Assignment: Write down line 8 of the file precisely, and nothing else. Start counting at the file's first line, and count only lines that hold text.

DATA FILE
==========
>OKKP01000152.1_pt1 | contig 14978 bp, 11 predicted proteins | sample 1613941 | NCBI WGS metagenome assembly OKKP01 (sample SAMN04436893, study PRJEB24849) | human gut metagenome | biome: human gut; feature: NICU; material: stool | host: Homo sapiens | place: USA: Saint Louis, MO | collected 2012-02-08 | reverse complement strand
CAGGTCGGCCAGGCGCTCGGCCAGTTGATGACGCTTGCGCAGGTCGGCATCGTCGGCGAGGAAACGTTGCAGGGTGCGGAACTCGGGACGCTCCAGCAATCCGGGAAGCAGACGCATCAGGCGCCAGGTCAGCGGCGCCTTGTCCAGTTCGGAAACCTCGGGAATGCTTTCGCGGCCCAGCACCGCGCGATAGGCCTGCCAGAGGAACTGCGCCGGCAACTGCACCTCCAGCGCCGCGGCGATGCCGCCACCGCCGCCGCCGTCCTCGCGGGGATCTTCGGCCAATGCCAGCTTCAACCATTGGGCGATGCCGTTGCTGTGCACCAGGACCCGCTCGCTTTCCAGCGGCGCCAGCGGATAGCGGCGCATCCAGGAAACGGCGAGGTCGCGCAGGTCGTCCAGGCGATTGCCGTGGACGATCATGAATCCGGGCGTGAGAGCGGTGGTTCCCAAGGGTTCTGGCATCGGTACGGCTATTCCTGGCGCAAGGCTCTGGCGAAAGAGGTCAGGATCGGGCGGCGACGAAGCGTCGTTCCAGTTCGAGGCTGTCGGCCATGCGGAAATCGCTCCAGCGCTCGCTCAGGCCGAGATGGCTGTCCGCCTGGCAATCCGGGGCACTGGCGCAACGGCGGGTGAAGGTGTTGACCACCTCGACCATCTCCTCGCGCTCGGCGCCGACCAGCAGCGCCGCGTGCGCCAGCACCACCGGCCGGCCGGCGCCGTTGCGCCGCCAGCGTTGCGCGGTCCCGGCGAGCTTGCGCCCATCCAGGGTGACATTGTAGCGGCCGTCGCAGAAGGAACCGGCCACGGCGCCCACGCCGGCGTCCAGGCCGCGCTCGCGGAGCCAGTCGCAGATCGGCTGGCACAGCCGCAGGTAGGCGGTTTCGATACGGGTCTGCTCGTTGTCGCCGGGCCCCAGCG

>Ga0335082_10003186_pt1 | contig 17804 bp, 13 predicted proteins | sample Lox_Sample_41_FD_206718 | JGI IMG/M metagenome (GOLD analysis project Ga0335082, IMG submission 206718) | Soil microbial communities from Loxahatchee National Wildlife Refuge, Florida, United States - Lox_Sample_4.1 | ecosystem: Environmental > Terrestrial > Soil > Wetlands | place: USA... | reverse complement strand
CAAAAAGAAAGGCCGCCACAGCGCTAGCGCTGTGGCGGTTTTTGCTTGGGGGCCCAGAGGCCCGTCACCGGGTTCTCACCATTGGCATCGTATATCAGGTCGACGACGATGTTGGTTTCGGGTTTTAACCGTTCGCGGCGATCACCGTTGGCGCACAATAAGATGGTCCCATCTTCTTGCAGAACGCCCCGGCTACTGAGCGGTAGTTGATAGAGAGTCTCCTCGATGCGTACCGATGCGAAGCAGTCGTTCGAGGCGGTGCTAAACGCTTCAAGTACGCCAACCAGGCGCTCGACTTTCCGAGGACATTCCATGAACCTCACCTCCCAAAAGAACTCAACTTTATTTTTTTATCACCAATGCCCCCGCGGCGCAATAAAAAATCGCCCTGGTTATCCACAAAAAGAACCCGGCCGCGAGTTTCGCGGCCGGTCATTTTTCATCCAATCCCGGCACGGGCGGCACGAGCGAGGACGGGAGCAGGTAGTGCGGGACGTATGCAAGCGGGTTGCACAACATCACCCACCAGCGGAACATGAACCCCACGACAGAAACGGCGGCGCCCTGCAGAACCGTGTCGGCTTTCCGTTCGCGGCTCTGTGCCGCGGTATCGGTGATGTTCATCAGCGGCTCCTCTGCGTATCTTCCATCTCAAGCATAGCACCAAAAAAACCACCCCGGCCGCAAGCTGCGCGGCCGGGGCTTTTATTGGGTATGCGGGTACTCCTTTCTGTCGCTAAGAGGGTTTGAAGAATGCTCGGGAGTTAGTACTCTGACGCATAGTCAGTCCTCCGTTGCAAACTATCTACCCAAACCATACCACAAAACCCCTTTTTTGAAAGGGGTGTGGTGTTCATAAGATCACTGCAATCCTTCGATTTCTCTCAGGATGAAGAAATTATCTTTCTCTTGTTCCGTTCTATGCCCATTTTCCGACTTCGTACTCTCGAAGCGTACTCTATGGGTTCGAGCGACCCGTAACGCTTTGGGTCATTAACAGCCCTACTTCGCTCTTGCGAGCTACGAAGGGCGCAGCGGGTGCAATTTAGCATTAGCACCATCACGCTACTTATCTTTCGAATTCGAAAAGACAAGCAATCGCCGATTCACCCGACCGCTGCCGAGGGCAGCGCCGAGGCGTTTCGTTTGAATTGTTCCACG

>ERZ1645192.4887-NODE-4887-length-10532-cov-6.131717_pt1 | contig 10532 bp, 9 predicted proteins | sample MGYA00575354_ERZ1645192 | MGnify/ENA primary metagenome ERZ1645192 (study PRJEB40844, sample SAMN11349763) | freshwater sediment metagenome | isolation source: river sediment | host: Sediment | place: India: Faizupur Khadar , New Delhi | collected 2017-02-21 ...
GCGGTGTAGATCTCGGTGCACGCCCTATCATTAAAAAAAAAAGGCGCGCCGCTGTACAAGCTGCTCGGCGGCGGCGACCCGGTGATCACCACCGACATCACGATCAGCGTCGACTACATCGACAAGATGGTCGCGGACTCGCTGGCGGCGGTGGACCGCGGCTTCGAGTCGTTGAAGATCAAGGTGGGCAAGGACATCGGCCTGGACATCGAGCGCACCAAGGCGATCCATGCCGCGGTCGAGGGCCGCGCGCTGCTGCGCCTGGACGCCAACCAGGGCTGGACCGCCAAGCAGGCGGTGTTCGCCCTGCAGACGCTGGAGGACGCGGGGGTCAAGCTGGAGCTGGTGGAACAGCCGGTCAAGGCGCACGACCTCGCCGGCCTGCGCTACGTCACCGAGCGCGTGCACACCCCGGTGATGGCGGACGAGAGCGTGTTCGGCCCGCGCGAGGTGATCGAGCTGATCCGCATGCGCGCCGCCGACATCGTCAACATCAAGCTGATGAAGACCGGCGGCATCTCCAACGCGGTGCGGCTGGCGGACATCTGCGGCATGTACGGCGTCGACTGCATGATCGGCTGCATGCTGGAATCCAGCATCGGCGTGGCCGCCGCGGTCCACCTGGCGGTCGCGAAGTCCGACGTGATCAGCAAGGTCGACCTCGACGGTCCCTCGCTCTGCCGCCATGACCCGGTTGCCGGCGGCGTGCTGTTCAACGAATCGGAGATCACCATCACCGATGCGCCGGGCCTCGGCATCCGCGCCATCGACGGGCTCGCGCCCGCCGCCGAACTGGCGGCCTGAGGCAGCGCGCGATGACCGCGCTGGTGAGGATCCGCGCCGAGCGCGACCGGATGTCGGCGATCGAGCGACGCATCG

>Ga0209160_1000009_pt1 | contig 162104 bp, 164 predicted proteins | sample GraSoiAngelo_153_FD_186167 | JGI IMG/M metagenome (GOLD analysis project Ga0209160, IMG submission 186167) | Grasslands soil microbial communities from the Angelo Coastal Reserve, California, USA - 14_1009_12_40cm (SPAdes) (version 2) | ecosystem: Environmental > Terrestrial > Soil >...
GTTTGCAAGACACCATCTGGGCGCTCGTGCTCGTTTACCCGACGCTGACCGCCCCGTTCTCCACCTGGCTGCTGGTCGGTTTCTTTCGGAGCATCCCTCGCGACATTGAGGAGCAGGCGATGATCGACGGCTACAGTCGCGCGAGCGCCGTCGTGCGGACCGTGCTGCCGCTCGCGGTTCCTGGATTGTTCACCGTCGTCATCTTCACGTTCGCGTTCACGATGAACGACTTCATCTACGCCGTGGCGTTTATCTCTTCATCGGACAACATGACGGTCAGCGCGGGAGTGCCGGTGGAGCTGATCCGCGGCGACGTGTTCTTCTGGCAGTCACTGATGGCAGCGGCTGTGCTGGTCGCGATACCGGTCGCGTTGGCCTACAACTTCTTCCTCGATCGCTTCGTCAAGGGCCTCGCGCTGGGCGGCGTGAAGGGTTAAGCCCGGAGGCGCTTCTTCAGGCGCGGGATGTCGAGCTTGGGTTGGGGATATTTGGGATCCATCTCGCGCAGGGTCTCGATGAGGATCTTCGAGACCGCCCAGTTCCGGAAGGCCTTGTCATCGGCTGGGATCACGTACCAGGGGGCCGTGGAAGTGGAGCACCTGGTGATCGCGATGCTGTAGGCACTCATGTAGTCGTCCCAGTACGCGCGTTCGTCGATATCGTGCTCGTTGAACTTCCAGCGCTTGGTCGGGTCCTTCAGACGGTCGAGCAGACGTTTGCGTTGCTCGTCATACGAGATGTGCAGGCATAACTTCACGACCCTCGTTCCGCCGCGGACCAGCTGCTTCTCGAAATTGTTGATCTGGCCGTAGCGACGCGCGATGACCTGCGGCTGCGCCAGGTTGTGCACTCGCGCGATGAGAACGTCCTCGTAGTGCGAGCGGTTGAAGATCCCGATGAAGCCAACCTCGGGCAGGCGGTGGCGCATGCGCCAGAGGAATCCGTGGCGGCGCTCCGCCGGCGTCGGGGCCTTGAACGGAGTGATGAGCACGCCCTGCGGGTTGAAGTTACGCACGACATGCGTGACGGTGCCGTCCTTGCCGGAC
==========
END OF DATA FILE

GTTTGCAAGACACCATCTGGGCGCTCGTGCTCGTTTACCCGACGCTGACCGCCCCGTTCTCCACCTGGCTGCTGGTCGGTTTCTTTCGGAGCATCCCTCGCGACATTGAGGAGCAGGCGATGATCGACGGCTACAGTCGCGCGAGCGCCGTCGTGCGGACCGTGCTGCCGCTCGCGGTTCCTGGATTGTTCACCGTCGTCATCTTCACGTTCGCGTTCACGATGAACGACTTCATCTACGCCGTGGCGTTTATCTCTTCATCGGACAACATGACGGTCAGCGCGGGAGTGCCGGTGGAGCTGATCCGCGGCGACGTGTTCTTCTGGCAGTCACTGATGGCAGCGGCTGTGCTGGTCGCGATACCGGTCGCGTTGGCCTACAACTTCTTCCTCGATCGCTTCGTCAAGGGCCTCGCGCTGGGCGGCGTGAAGGGTTAAGCCCGGAGGCGCTTCTTCAGGCGCGGGATGTCGAGCTTGGGTTGGGGATATTTGGGATCCATCTCGCGCAGGGTCTCGATGAGGATCTTCGAGACCGCCCAGTTCCGGAAGGCCTTGTCATCGGCTGGGATCACGTACCAGGGGGCCGTGGAAGTGGAGCACCTGGTGATCGCGATGCTGTAGGCACTCATGTAGTCGTCCCAGTACGCGCGTTCGTCGATATCGTGCTCGTTGAACTTCCAGCGCTTGGTCGGGTCCTTCAGACGGTCGAGCAGACGTTTGCGTTGCTCGTCATACGAGATGTGCAGGCATAACTTCACGACCCTCGTTCCGCCGCGGACCAGCTGCTTCTCGAAATTGTTGATCTGGCCGTAGCGACGCGCGATGACCTGCGGCTGCGCCAGGTTGTGCACTCGCGCGATGAGAACGTCCTCGTAGTGCGAGCGGTTGAAGATCCCGATGAAGCCAACCTCGGGCAGGCGGTGGCGCATGCGCCAGAGGAATCCGTGGCGGCGCTCCGCCGGCGTCGGGGCCTTGAACGGAGTGATGAGCACGCCCTGCGGGTTGAAGTTACGCACGACATGCGTGACGGTGCCGTCCTTGCCGGAC